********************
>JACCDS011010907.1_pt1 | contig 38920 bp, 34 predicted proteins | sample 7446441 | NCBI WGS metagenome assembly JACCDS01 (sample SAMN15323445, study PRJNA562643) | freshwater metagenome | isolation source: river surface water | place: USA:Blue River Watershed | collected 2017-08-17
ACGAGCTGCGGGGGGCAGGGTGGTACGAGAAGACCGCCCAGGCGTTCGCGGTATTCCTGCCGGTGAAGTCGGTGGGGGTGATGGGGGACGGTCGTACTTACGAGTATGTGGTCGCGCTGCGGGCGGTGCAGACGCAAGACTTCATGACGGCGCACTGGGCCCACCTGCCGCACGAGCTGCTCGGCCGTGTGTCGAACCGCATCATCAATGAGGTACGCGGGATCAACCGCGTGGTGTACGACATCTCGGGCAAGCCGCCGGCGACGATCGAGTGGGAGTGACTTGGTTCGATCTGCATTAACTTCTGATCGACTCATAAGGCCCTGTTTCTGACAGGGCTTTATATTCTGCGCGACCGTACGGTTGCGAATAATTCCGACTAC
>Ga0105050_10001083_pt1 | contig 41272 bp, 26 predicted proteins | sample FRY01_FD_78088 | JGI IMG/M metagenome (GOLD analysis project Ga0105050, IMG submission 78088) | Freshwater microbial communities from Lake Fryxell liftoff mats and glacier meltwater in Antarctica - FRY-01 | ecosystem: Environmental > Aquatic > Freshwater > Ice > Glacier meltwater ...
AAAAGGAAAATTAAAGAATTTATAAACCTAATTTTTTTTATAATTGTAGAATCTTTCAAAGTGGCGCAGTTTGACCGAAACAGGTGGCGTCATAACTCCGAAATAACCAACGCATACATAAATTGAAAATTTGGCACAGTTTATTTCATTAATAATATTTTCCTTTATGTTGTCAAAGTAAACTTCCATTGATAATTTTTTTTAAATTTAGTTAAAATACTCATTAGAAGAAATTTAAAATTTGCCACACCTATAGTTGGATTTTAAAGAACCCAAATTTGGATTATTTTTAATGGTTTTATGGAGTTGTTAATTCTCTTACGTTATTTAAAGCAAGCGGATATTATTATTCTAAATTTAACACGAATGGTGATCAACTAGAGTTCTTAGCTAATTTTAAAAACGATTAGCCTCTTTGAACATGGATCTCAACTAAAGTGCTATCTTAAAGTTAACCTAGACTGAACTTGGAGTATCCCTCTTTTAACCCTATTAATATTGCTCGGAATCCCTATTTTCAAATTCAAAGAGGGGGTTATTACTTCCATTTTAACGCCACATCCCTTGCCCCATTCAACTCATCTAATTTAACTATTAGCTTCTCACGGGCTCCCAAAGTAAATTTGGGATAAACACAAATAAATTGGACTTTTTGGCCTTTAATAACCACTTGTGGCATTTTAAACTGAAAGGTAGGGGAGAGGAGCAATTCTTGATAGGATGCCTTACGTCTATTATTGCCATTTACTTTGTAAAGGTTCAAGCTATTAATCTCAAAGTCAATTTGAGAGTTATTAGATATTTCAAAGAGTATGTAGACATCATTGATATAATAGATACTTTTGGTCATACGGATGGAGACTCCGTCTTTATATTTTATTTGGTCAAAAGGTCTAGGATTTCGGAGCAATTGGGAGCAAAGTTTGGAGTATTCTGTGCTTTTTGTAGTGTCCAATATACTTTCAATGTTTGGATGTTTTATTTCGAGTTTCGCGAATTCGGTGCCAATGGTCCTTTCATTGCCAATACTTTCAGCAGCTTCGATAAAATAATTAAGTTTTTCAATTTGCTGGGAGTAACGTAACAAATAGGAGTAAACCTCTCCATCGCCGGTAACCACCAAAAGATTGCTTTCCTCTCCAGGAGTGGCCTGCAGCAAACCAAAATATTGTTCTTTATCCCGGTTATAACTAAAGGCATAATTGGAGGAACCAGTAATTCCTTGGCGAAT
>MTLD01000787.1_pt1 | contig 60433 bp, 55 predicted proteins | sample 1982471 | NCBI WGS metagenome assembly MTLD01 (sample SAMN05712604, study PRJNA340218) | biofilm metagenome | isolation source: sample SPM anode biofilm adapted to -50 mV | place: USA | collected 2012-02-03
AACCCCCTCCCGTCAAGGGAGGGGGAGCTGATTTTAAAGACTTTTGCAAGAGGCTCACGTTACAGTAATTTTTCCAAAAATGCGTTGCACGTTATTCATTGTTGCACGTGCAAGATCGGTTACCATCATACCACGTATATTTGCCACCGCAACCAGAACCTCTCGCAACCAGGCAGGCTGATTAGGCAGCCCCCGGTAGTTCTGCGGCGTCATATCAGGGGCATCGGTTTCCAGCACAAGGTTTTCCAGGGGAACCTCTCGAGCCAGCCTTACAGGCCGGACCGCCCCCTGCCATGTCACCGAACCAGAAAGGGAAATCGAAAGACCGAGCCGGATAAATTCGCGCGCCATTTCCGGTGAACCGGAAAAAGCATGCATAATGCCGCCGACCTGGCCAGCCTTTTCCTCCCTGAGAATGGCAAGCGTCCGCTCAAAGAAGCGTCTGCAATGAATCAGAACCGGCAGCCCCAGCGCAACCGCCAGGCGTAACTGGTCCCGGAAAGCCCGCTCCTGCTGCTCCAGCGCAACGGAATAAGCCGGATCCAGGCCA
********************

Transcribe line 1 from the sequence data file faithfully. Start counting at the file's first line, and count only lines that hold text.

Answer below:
>JACCDS011010907.1_pt1 | contig 38920 bp, 34 predicted proteins | sample 7446441 | NCBI WGS metagenome assembly JACCDS01 (sample SAMN15323445, study PRJNA562643) | freshwater metagenome | isolation source: river surface water | place: USA:Blue River Watershed | collected 2017-08-17